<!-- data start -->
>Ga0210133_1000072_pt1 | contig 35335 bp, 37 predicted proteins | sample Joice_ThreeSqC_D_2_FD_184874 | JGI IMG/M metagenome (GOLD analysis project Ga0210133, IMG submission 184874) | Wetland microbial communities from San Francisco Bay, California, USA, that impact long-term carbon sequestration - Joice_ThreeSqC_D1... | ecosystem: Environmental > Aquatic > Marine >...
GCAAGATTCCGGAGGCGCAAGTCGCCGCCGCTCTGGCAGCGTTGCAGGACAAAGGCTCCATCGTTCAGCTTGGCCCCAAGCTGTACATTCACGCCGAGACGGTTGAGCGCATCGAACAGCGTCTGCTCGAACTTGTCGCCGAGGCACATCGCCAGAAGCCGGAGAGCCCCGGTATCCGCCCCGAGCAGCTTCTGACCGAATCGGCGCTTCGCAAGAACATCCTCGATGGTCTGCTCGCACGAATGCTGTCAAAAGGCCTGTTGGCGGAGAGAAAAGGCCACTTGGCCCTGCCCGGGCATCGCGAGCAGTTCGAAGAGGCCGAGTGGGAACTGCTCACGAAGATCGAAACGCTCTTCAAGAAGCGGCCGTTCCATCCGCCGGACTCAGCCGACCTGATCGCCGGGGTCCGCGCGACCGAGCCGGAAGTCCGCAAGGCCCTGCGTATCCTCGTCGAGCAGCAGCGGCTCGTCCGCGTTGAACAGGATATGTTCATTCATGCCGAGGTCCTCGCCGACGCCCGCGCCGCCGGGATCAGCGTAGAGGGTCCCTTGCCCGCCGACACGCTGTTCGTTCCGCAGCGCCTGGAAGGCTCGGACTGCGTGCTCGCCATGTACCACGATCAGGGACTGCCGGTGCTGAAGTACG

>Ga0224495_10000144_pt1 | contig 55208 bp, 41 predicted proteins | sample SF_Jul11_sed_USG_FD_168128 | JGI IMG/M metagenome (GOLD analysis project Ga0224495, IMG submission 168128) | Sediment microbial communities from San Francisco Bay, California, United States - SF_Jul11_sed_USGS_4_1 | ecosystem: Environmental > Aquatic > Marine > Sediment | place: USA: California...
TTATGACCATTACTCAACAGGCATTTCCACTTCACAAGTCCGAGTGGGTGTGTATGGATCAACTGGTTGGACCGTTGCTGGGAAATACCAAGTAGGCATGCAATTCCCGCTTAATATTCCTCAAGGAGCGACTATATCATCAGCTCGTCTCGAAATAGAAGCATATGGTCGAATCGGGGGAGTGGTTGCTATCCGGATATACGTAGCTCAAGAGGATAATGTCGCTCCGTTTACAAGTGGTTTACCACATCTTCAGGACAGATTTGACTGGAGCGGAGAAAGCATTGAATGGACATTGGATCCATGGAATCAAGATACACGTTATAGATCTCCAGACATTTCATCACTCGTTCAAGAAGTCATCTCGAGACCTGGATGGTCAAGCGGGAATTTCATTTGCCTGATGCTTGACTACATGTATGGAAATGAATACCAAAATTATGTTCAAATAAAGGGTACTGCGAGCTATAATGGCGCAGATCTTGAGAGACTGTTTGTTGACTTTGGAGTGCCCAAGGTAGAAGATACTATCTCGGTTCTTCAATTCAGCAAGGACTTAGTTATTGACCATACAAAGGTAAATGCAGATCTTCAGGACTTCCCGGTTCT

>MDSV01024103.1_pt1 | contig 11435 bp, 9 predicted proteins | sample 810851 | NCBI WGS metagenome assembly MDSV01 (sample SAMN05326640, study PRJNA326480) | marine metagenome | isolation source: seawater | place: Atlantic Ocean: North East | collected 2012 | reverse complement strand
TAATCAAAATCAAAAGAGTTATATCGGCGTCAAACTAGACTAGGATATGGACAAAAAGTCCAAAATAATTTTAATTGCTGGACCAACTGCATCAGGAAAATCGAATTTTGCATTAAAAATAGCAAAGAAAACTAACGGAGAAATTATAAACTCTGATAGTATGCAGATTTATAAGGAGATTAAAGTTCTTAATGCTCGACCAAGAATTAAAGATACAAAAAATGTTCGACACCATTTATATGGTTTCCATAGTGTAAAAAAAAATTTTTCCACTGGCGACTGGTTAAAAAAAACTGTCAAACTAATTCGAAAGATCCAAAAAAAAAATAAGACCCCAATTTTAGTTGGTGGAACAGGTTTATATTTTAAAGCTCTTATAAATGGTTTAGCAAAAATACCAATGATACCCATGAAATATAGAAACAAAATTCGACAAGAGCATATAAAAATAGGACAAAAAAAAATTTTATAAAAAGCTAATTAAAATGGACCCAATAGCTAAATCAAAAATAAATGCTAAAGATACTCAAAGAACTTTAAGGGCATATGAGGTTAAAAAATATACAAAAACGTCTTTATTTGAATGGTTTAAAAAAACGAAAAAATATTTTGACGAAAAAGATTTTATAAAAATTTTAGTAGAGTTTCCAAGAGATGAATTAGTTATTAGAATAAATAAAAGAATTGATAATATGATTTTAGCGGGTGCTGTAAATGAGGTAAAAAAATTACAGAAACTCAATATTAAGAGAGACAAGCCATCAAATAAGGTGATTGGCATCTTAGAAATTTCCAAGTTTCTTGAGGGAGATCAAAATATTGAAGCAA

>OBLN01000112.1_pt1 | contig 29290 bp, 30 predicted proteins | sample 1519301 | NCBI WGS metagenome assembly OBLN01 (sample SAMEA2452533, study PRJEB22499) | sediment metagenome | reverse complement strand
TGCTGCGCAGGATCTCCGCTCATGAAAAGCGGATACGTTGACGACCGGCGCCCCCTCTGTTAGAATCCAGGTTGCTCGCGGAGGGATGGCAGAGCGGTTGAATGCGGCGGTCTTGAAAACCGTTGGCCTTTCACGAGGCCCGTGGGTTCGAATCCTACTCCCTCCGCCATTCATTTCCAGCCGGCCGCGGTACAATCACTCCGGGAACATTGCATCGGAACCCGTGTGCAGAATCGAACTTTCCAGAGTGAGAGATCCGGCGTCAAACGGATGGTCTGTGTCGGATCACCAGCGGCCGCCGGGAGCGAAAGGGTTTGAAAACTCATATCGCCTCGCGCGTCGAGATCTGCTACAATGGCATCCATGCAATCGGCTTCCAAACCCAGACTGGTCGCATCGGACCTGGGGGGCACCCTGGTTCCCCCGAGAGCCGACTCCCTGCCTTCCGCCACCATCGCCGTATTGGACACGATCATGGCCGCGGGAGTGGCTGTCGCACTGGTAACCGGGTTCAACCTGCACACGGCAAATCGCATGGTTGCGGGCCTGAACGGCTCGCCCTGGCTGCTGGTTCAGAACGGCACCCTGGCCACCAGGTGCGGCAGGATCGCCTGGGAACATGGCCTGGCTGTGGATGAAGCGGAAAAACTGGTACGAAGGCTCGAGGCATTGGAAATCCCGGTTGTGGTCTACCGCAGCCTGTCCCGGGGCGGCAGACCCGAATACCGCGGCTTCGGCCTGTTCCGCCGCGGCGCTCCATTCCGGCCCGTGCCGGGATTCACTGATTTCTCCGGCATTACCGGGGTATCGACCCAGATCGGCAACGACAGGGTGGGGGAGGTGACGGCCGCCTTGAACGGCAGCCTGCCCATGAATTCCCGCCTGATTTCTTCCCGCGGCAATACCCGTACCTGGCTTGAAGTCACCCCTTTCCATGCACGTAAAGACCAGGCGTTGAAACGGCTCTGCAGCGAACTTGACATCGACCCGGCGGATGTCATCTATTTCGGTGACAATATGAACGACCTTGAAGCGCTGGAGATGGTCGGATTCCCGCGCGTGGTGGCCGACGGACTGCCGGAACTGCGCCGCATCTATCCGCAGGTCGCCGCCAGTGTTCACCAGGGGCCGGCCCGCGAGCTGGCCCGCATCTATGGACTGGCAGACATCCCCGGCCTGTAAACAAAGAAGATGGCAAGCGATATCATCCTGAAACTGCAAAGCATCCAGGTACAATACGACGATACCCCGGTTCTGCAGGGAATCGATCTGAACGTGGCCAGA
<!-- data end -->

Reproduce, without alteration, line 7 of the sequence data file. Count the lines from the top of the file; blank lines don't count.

>OBLN01000112.1_pt1 | contig 29290 bp, 30 predicted proteins | sample 1519301 | NCBI WGS metagenome assembly OBLN01 (sample SAMEA2452533, study PRJEB22499) | sediment metagenome | reverse complement strand